Rug Styles

Weaving techniques vary throughout all of Morocco. Across the different tribes, regions, and villages, many different styles can be found. 

Since the weaving craft is taught by elders, the style of each tribe or region often reflect the climate, needs, and customs of that particular community. Artisans in the snowy Atlas Mountains, specialize in thicker rugs than the artisans who reside in the desert. This variation continues throughout every weave choice—from the animals the wools are harvested from, the dye ingredients available, and the local symbols and traditions. 


Boujad rugs originate from the Al Haouz region of Morocco and are celebrated for their distinctive and vibrant aesthetic. These rugs often showcase a myriad of bold colors. One of the defining features of Boujad rugs is their use of geometric shapes, abstract forms, and symbolic motifs passed down through generations, each telling a story of the weaver's cultural heritage and artistic expression. The weaving technique results in a less dense pile compared to other Moroccan rugs, giving them a distinct texture.

  • Rabha’s Embroidered Tamizart - Salam Hello


Known to westerners as wedding blankets, Handiras are usually made by a bride’s female relatives or the women of her Village. Traditionally, brides wore the blankets as capes on their way to the wedding but these days, they’re used to wrap gifts for the newlyweds.

The blankets are a symbolic blessing for the marriage, and after the wedding, they’re often passed on to other couples to continue to share the blessings and joy.

Intricate Hanbel

This style is thought to originate from the area in and around the Village of Tazenakht, an area rich with a weaving history. While the majority of this weave is flat, the design accents are either embroidered or have a slightly higher pile, giving this piece texture and dimension. Every design element comes entirely from the artisan’s imagination. The design elements within this technique tend to depict an array of symbolism in the Amazigh culture.

  • Kharita / Tazenakht
  • Kharita_-_Tazenakht


This rug style has a few different names; Golden Fingers, Kharita ("map" in Arabic) or Tazenakht. This complex weaving technique is usually made by the senior members of the Village. This technique consists of a maze of geometric shapes that has the same design on both sides which allows this rug to be reversible. This Flatweave is incredibly strong and will withstand the test of time.

  • Low Hand-Knot

Low Hand-Knot

The Low Hand-Knot style of rug most often comes from the southeastern Tribes in and around the Siroua region. The pile of these rugs is much shorter than the Hand-Knot rugs from the north. Despite the shorter pile, these pieces are still quite plush and cozy.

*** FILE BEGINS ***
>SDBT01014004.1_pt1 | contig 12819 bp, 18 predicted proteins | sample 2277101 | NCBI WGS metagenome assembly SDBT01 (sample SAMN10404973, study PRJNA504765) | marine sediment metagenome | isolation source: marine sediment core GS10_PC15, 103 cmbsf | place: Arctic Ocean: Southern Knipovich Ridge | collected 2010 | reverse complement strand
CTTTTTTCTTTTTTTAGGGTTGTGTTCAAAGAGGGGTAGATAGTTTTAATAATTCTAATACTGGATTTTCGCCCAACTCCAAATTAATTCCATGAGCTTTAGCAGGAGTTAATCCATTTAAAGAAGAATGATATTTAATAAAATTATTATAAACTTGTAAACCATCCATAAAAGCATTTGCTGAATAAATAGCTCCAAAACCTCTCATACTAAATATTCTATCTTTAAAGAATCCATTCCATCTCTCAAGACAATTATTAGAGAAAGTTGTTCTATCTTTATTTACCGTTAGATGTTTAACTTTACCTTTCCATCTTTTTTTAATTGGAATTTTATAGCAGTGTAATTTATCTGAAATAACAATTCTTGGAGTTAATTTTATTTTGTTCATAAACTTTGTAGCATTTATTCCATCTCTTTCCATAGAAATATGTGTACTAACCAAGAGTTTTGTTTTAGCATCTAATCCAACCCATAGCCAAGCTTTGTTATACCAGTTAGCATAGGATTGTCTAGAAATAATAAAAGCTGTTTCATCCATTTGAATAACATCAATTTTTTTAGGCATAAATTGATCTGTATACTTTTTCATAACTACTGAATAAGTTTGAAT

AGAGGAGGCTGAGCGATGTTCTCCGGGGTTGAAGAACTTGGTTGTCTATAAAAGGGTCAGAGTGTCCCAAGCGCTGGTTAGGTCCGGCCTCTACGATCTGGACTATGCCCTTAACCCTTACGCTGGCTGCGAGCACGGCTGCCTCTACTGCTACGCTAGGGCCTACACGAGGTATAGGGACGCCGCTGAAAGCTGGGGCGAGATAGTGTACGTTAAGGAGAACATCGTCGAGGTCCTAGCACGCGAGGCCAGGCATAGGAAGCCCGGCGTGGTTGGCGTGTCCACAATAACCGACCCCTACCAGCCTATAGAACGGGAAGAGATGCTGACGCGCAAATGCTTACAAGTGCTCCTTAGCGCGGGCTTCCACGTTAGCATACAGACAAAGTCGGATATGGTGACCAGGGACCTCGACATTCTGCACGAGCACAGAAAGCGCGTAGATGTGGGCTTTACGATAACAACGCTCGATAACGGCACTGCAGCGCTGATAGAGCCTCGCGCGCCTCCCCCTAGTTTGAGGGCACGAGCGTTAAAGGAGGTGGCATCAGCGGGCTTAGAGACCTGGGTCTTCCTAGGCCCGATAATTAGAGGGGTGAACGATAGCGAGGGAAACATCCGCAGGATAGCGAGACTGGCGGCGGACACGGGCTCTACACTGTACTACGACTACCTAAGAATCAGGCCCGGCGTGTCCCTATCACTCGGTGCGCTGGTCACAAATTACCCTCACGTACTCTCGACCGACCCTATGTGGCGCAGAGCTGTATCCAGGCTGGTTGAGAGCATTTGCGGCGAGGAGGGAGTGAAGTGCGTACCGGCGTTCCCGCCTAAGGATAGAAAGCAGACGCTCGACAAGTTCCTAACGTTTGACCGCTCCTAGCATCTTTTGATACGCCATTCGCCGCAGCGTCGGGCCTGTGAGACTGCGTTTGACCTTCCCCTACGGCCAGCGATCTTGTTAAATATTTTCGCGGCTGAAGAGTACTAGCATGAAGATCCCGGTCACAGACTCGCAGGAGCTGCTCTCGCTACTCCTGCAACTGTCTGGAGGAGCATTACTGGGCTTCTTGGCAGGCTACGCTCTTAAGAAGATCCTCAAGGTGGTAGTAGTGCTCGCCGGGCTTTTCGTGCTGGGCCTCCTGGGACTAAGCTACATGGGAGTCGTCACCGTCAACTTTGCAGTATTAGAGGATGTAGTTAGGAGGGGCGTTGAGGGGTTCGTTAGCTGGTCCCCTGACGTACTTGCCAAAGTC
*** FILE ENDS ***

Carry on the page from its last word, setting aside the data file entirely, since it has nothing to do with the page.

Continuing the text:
One significant difference in technique with this rug is the artisans usually pre-cut the wool prior to weaving on the loom, while the women in the north cut the wool after looping it around the loom.

  • Khadija's Checkered Border Hand-Knot - Salam Hello

Medium to High Hand-Knot

There are many varieties of a rug that contain a Medium to High Hand-Knot—Boujad, Azilal, Beni Ourain, Beni M'Rirt, and Marmoucha, to name a few. While they may have similarities, the knot technique varies depending on the region or tribe the rug comes from.

The majority of these rugs come from the Middle Atlas and High Atlas Mountains. The local sheep in these colder climates have a thicker coat to sustain them during the winter months, which impacts the thickness of the wool, and in turn, contributes to the height of the pile.

  • Ségou Tuareg Mat - Diamond Multi-Striped - Salam Hello
  • Tichitt Tuareg Mat - Luck - Salam Hello
  • Ségou Tuareg Mat - Strength - Salam Hello
  • Tichitt Tuareg Mat - Symbolic Blessing - Salam Hello
  • Ségou Tuareg Mat - Split Diamond - Salam Hello

Tuareg Mat

Often confused with Moroccan rugs, Tuareg Mats have their own narrative. Tuareg Mats, woven by female artisans from the nomadic Tuareg tribe in the Sahara, boast a unique history. Originally used as flooring and walls, these lightweight yet durable mats withstand the harsh desert climate. Crafted from resilient reeds and adorned with strips of goat and/or camel leather, each mat is one-of-a-kind, telling a story of strength, protection, and prosperity through traditional Amazigh designs.

  • Talsint Muted Red Color Vintage Hand-Knot - Salam Hello
  • Marmoucha's Symbolic Vintage Hand-Knot - Salam Hello
  • Vintage


Our Vintage pieces were usually made by grandmas or great aunts and then passed down through generations. Even when a family runs out of room or decides to sell an old rug, they’re bound to bring beauty to their next home.

Most vintage rugs you will find in local Moroccan markets are purchased by male brokers, who visit neighboring villages and buy up all the pieces they can in one transaction.

Our process is different, as we work directly with the women selling these heirloom rug pieces. We visit their homes and neighborhoods to see the pieces in-person and negotiate face-to-face.

One telltale way to spot vintage rugs is by their odd shapes, as they may have been made to fit into old buildings, or specific spaces generations ago.